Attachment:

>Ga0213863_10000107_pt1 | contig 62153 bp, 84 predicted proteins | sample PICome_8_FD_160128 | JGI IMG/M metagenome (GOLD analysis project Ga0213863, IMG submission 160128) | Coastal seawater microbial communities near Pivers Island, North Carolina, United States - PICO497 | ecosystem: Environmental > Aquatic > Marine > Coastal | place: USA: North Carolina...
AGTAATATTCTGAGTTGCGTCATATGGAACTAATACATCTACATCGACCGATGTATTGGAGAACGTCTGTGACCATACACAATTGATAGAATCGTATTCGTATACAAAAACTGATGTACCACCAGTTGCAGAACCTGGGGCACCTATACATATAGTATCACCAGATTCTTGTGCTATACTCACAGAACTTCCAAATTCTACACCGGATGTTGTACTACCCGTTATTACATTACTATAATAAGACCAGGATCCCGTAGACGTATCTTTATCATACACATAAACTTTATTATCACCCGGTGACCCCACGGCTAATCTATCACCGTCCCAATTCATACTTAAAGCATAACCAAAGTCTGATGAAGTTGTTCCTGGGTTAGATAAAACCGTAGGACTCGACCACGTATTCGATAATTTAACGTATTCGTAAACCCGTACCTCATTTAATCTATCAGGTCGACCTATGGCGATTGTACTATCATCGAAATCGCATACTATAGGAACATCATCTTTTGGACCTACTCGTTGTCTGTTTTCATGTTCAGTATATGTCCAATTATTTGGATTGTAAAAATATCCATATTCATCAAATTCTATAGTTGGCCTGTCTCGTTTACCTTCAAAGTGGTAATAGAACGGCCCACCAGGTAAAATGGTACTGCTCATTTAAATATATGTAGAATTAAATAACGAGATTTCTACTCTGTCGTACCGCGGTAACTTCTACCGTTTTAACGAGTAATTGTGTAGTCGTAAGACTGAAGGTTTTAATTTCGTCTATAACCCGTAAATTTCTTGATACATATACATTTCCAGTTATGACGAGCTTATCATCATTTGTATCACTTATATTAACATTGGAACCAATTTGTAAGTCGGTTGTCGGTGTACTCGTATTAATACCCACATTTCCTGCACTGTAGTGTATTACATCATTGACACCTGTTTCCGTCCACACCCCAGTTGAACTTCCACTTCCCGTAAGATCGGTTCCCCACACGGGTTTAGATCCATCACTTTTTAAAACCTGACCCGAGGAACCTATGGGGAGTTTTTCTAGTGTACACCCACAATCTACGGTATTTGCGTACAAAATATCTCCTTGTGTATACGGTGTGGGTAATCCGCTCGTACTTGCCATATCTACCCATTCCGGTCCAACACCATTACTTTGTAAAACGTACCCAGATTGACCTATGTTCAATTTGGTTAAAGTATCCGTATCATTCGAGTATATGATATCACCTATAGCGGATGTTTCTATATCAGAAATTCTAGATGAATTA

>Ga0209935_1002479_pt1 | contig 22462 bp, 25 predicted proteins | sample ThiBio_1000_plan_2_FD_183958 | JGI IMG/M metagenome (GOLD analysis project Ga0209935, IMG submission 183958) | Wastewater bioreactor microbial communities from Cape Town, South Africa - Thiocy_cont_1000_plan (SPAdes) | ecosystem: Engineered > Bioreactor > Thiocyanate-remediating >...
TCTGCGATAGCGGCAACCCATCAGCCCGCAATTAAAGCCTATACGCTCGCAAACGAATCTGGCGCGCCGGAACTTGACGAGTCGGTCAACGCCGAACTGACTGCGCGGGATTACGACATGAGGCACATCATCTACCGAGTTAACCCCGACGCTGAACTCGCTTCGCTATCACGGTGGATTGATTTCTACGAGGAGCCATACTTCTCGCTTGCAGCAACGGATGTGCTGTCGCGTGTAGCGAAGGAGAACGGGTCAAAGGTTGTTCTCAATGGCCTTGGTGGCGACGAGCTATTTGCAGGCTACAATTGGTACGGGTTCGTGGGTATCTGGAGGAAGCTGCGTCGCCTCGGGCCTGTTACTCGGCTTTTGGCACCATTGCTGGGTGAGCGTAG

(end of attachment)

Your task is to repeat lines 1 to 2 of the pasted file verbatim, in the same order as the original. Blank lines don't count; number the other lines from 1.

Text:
>Ga0213863_10000107_pt1 | contig 62153 bp, 84 predicted proteins | sample PICome_8_FD_160128 | JGI IMG/M metagenome (GOLD analysis project Ga0213863, IMG submission 160128) | Coastal seawater microbial communities near Pivers Island, North Carolina, United States - PICO497 | ecosystem: Environmental > Aquatic > Marine > Coastal | place: USA: North Carolina...
AGTAATATTCTGAGTTGCGTCATATGGAACTAATACATCTACATCGACCGATGTATTGGAGAACGTCTGTGACCATACACAATTGATAGAATCGTATTCGTATACAAAAACTGATGTACCACCAGTTGCAGAACCTGGGGCACCTATACATATAGTATCACCAGATTCTTGTGCTATACTCACAGAACTTCCAAATTCTACACCGGATGTTGTACTACCCGTTATTACATTACTATAATAAGACCAGGATCCCGTAGACGTATCTTTATCATACACATAAACTTTATTATCACCCGGTGACCCCACGGCTAATCTATCACCGTCCCAATTCATACTTAAAGCATAACCAAAGTCTGATGAAGTTGTTCCTGGGTTAGATAAAACCGTAGGACTCGACCACGTATTCGATAATTTAACGTATTCGTAAACCCGTACCTCATTTAATCTATCAGGTCGACCTATGGCGATTGTACTATCATCGAAATCGCATACTATAGGAACATCATCTTTTGGACCTACTCGTTGTCTGTTTTCATGTTCAGTATATGTCCAATTATTTGGATTGTAAAAATATCCATATTCATCAAATTCTATAGTTGGCCTGTCTCGTTTACCTTCAAAGTGGTAATAGAACGGCCCACCAGGTAAAATGGTACTGCTCATTTAAATATATGTAGAATTAAATAACGAGATTTCTACTCTGTCGTACCGCGGTAACTTCTACCGTTTTAACGAGTAATTGTGTAGTCGTAAGACTGAAGGTTTTAATTTCGTCTATAACCCGTAAATTTCTTGATACATATACATTTCCAGTTATGACGAGCTTATCATCATTTGTATCACTTATATTAACATTGGAACCAATTTGTAAGTCGGTTGTCGGTGTACTCGTATTAATACCCACATTTCCTGCACTGTAGTGTATTACATCATTGACACCTGTTTCCGTCCACACCCCAGTTGAACTTCCACTTCCCGTAAGATCGGTTCCCCACACGGGTTTAGATCCATCACTTTTTAAAACCTGACCCGAGGAACCTATGGGGAGTTTTTCTAGTGTACACCCACAATCTACGGTATTTGCGTACAAAATATCTCCTTGTGTATACGGTGTGGGTAATCCGCTCGTACTTGCCATATCTACCCATTCCGGTCCAACACCATTACTTTGTAAAACGTACCCAGATTGACCTATGTTCAATTTGGTTAAAGTATCCGTATCATTCGAGTATATGATATCACCTATAGCGGATGTTTCTATATCAGAAATTCTAGATGAATTA